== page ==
In the swamp were blind creatures. Blind because they were eyeless. If they swam too near the surface, birds would pick them off and eat them.
Due to a lack of nutrients one year some of the creatures developed thinner skin than the others. They didn't last long. Apart from the ones that developed thinner skin over the cerebral cortex. These were able to react, just about, to light. They swam away from it, not liking its unusual nature. They preferred the dark.
And those who swam deeper, away from the surface, away from the light, survived. Soon all the survivors had thinner skin over the cerebral cortex because these were the only ones left alive to breed.
Every now and again, in the cycle of nutrient rich/bad nutrient seasons, some creatures developed which had very thin skin over the cerebral cortex. Not only could they react to light but they could respond to the shadows on the surface of the swamp when a bird swooped. These creatures lived, bred and soon all the surviving creatures had very thin skin near their brains which reacted to light. The thinner the skin, the more eye-like it looked and the more eye-like it was the greater the chances of the creature's survival.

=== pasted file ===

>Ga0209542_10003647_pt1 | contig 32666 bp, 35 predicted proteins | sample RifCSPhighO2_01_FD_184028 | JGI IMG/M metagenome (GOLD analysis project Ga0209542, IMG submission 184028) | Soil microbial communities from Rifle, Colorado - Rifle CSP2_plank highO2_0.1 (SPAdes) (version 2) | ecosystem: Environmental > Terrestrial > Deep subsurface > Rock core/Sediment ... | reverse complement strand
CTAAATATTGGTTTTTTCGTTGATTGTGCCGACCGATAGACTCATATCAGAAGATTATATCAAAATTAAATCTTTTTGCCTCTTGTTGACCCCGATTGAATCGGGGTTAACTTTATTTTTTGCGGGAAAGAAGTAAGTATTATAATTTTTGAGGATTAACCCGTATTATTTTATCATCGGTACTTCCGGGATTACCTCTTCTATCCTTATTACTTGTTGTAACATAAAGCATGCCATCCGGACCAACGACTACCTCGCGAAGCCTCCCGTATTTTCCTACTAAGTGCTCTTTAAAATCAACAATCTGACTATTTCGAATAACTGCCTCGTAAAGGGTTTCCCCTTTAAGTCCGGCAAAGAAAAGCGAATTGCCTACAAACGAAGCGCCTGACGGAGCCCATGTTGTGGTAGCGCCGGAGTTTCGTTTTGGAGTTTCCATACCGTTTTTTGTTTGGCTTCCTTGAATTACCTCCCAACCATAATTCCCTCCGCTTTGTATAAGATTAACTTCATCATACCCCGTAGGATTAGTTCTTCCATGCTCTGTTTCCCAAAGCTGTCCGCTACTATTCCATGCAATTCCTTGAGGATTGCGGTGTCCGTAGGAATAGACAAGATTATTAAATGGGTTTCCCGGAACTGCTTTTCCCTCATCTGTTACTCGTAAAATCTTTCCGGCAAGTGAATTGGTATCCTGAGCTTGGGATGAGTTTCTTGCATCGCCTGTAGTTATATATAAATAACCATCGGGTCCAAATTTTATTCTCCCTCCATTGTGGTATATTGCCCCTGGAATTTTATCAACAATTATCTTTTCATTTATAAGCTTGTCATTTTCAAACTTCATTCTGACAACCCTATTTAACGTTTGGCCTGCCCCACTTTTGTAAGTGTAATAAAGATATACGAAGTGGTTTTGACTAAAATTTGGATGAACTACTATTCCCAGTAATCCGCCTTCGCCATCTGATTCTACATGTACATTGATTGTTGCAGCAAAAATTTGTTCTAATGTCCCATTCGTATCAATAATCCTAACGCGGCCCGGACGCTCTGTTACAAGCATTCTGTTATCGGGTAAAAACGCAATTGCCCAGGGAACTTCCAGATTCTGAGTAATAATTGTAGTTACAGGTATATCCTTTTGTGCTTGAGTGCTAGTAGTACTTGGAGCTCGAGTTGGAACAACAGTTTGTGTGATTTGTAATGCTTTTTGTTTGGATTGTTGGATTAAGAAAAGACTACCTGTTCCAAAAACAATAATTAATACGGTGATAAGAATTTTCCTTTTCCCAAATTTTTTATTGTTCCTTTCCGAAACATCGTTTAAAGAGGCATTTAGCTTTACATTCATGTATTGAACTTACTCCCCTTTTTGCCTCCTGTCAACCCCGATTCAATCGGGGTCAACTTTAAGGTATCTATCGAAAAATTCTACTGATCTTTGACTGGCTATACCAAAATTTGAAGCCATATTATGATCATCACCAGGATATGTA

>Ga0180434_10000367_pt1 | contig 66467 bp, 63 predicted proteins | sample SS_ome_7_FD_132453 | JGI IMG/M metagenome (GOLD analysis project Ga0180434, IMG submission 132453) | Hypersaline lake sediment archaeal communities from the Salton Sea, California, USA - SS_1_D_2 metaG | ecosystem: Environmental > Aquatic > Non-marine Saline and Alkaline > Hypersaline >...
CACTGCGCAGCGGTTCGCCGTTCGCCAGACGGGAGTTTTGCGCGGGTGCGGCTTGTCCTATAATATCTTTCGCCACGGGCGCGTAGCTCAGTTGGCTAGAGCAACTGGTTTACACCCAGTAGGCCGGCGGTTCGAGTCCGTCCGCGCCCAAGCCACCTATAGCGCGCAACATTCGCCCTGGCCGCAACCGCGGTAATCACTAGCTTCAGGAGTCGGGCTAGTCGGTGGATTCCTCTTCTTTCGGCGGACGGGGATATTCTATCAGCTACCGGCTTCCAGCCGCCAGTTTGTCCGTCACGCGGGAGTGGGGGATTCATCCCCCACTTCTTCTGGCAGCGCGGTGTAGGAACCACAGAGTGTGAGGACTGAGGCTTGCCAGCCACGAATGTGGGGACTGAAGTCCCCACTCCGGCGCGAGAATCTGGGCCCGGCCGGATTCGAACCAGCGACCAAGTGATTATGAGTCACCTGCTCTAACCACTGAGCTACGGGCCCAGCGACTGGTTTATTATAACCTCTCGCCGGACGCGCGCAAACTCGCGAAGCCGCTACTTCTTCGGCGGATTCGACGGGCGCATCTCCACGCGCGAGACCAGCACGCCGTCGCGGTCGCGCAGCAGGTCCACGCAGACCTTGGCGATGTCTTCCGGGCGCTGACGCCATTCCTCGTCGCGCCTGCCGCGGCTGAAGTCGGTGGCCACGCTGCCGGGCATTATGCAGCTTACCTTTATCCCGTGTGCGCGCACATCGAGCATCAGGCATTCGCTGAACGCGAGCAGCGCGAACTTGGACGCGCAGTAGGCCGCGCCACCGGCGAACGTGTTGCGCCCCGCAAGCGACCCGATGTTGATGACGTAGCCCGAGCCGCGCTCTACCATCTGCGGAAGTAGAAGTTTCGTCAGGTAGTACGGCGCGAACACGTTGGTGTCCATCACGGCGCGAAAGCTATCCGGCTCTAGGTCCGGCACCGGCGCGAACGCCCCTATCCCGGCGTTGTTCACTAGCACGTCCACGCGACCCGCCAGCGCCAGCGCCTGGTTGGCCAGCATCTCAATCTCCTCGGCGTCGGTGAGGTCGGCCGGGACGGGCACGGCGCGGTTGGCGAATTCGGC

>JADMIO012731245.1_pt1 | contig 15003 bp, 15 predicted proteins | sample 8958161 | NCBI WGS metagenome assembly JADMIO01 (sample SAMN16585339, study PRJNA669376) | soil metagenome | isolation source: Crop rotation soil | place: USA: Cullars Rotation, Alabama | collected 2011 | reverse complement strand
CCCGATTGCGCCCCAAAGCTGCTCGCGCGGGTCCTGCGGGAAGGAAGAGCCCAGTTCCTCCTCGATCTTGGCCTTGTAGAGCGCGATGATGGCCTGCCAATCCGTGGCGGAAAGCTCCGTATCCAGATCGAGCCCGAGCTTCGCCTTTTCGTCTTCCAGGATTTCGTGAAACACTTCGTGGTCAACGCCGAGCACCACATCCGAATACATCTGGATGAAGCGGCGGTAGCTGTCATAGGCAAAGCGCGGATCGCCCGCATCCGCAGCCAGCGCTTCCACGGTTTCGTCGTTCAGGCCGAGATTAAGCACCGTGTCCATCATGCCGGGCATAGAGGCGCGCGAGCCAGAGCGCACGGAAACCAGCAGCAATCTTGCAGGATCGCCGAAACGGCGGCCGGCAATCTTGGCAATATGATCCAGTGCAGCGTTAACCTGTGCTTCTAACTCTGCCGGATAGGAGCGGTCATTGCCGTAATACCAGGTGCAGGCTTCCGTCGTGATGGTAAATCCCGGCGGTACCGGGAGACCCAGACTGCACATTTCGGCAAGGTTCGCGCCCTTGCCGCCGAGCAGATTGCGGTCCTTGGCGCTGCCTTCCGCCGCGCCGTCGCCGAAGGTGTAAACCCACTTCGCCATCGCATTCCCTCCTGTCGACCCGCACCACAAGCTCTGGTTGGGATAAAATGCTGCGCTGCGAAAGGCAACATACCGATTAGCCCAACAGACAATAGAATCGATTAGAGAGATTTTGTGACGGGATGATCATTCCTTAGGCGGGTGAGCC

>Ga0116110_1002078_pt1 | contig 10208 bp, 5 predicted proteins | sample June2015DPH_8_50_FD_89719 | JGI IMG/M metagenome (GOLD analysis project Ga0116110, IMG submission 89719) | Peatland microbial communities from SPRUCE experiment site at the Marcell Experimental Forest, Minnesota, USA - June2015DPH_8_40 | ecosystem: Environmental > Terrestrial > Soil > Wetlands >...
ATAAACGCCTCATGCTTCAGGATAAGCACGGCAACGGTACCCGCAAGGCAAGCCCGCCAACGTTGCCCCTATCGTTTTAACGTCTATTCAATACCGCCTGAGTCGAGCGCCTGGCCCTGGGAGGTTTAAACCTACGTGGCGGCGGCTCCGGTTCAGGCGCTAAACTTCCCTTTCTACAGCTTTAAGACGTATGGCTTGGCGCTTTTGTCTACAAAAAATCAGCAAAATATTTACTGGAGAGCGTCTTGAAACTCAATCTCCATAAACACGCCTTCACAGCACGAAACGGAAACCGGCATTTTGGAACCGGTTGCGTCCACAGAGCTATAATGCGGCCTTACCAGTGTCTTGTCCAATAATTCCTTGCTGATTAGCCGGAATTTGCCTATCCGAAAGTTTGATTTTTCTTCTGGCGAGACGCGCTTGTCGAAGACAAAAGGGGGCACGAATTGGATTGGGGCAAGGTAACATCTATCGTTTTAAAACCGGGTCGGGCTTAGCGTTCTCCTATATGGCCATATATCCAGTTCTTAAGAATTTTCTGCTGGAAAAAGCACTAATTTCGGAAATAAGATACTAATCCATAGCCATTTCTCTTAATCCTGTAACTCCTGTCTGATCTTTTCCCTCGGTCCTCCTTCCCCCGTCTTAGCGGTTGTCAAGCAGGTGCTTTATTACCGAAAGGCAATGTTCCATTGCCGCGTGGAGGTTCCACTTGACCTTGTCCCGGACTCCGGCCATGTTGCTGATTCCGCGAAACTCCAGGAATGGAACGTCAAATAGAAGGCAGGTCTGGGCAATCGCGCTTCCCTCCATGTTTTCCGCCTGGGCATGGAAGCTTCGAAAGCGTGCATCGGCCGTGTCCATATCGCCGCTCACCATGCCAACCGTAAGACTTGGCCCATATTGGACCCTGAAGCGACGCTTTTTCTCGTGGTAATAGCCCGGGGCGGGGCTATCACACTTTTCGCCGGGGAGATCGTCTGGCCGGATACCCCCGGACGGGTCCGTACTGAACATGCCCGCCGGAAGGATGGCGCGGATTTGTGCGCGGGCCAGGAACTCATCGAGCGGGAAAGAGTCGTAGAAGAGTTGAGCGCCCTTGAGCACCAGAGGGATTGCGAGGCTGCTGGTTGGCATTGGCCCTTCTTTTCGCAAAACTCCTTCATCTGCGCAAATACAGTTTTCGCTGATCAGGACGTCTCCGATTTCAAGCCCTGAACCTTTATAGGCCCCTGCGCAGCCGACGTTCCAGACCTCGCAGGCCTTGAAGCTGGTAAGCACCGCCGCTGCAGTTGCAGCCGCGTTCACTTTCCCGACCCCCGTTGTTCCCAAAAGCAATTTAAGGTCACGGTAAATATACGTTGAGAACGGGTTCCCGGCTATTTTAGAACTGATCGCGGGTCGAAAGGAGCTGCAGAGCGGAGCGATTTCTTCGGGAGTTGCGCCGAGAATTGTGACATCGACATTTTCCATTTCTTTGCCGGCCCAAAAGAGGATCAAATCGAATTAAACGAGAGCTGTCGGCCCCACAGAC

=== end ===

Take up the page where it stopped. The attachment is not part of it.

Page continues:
Over a period of time all the creatures in the swamp that lived and bred could 'see' in much the same way as we can.
Sadly a nearly-human tribe came along which found these 'eyes' a delicacy and soon the seeing swamp creatures were completely extinct. Life's a bitch. But if anyone ever uses that illustration again about the unlikeliness of watches having designers yet eyes falling together by accident I swear I'll poke their eyes out. Evolution takes a huge amount of time. Eye poking is instantaneous.